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Olivier Messiaen (1908-1992)
Complete Organ Works - Vol. IV
CD1
La Nativité du Seigneur (1935) [65:22]
Offrande au Saint Sacrement (c.1930) [4:37]
Prélude (c.1930) [8:39]
CD2
L’Ascension (1934) [28:07]
Diptyque (1930) [11:38]
Messe de la Pentecôte (1950, from earlier improvisation) [28:46]
Verset pour la Fête de la Dédicace (1960) [11:03]
Timothy Byram-Wigfield (organ)
rec. St George’s Chapel, Windsor Castle, UK, 11, 15-17 July 2008. DDD.
Booklet includes organ specification.
DELPHIAN DCD34078 [79:02 + 79:36]
Experience Classicsonline

These two very well filled CDs form the final volume in Delphian’s survey of Messiaen’s complete organ music. They contain several of his earliest published works, in which, in the composer’s own words, the ‘abundance of technical means allows the heart to overflow freely’. Two of the three great organ cycles of the 1930s are included: la Nativité du Seigneur and L’Ascension.
 
Even in the very competitive market of Messiaen organ recordings, Delphian’s series of one single CD and three 2-CD sets, shared between Timothy Byram-Wigfield on the Harrison and Harrison instrument in St George’s Chapel, Windsor Castle, and Michael Bonaventure at St Giles’ Cathedral, Edinburgh, has been well received. Byram-Wigfield kicked things off in 2006 with a single CD (DCD34024) which was described as strongly delineated, if a little too cautious, and auguring well for the series as a whole. Nevertheless, impressed as Dan Morgan was with Volume 3 (DCD34076), for him Gillian Weir (Priory) and Jennifer Bate (Regis) still reign supreme (see review; see also Julie Williams’ review of Volume 2 (DCD34016)).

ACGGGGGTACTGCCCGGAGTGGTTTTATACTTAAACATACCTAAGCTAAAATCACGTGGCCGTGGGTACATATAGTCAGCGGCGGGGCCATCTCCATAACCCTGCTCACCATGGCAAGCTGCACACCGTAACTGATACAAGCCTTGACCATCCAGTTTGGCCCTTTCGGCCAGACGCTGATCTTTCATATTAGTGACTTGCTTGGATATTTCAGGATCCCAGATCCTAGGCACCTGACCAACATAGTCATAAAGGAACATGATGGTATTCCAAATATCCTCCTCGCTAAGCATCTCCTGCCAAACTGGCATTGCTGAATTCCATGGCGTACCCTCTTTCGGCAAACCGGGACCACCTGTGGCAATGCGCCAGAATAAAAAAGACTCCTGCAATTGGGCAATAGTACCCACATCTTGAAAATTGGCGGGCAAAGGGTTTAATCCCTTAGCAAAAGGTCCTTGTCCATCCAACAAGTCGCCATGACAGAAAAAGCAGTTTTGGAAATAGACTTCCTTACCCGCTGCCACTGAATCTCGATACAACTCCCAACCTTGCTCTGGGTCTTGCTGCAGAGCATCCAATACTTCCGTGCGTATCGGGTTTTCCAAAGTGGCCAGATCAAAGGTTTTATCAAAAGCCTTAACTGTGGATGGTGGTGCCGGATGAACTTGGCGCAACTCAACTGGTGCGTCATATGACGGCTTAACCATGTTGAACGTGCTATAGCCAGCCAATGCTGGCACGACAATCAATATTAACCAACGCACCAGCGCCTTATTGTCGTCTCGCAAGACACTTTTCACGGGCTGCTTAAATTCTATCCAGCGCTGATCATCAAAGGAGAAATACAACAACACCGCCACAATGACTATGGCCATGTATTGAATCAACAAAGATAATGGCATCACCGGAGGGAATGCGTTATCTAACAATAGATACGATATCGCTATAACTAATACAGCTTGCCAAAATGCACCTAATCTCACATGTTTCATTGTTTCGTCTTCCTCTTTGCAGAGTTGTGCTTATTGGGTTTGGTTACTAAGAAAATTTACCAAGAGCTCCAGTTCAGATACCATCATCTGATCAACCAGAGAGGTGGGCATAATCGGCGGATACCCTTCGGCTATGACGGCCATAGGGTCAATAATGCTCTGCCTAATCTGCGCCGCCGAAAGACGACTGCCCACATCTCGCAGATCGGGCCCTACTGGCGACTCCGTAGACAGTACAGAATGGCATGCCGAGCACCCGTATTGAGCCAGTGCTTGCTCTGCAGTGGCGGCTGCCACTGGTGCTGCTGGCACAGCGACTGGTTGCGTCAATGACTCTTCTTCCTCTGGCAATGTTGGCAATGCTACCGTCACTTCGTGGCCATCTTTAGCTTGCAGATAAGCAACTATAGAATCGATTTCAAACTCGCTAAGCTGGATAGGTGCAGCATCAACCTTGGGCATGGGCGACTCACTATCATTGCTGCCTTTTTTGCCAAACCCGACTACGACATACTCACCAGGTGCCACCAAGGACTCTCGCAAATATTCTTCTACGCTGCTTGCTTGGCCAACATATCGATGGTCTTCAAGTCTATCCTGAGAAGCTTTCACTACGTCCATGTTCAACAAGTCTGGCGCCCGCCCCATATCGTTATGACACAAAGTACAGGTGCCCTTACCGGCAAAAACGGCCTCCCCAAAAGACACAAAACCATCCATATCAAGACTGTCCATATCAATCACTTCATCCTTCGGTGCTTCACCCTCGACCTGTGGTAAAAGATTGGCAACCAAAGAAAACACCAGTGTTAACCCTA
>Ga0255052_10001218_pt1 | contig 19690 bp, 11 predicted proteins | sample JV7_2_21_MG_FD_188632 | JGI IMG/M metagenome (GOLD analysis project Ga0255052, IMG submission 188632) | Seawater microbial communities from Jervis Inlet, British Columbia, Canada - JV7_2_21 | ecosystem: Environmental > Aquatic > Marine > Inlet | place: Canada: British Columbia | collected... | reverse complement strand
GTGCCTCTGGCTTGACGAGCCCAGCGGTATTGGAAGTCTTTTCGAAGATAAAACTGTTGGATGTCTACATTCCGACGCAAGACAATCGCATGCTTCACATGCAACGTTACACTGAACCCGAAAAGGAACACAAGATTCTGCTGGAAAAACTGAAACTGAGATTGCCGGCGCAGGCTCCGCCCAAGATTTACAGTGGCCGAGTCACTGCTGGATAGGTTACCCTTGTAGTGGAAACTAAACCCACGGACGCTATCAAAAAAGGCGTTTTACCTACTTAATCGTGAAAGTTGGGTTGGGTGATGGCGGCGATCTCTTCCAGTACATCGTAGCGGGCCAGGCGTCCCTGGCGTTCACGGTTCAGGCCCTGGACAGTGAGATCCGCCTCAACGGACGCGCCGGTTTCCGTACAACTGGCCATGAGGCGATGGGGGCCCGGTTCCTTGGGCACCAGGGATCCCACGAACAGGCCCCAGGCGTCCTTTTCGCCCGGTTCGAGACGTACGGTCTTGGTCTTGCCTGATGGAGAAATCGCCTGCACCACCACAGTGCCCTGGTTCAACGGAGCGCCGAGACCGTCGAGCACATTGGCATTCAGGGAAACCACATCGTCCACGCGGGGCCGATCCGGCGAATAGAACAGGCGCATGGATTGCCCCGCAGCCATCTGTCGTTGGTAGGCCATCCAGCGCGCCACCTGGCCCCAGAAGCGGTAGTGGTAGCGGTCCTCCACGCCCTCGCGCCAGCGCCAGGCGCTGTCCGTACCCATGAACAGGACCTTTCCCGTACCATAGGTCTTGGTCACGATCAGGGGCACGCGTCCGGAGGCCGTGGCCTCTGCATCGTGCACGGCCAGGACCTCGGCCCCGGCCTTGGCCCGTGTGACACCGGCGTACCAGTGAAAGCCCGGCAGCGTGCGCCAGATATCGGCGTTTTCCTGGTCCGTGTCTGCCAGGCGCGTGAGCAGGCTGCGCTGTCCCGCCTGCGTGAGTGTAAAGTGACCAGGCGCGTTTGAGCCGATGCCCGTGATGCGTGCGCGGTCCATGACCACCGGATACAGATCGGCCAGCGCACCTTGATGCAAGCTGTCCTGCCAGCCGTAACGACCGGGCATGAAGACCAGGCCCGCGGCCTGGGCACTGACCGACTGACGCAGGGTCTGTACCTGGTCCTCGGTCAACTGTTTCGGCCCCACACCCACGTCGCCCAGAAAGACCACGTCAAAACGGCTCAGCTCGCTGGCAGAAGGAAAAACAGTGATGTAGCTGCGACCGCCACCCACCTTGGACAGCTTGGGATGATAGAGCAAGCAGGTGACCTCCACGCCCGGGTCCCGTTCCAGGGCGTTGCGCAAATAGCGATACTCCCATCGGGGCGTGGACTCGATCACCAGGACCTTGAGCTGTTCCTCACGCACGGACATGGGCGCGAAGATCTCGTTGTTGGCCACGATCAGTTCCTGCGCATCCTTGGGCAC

The major work on the first of these CDs is la Nativité. I refer you to my review of Jennifer Bate’s award-winning recording of this work on Regis RRC1086 for a detailed description of the music and of her composer-endorsed performance of it. For around £5 that recording offers a wonderful account of the music and it remains my first choice, singly or in a 6-CD box set (RRC6001), with Gillian Weir on Priory PRCD921 pretty close behind.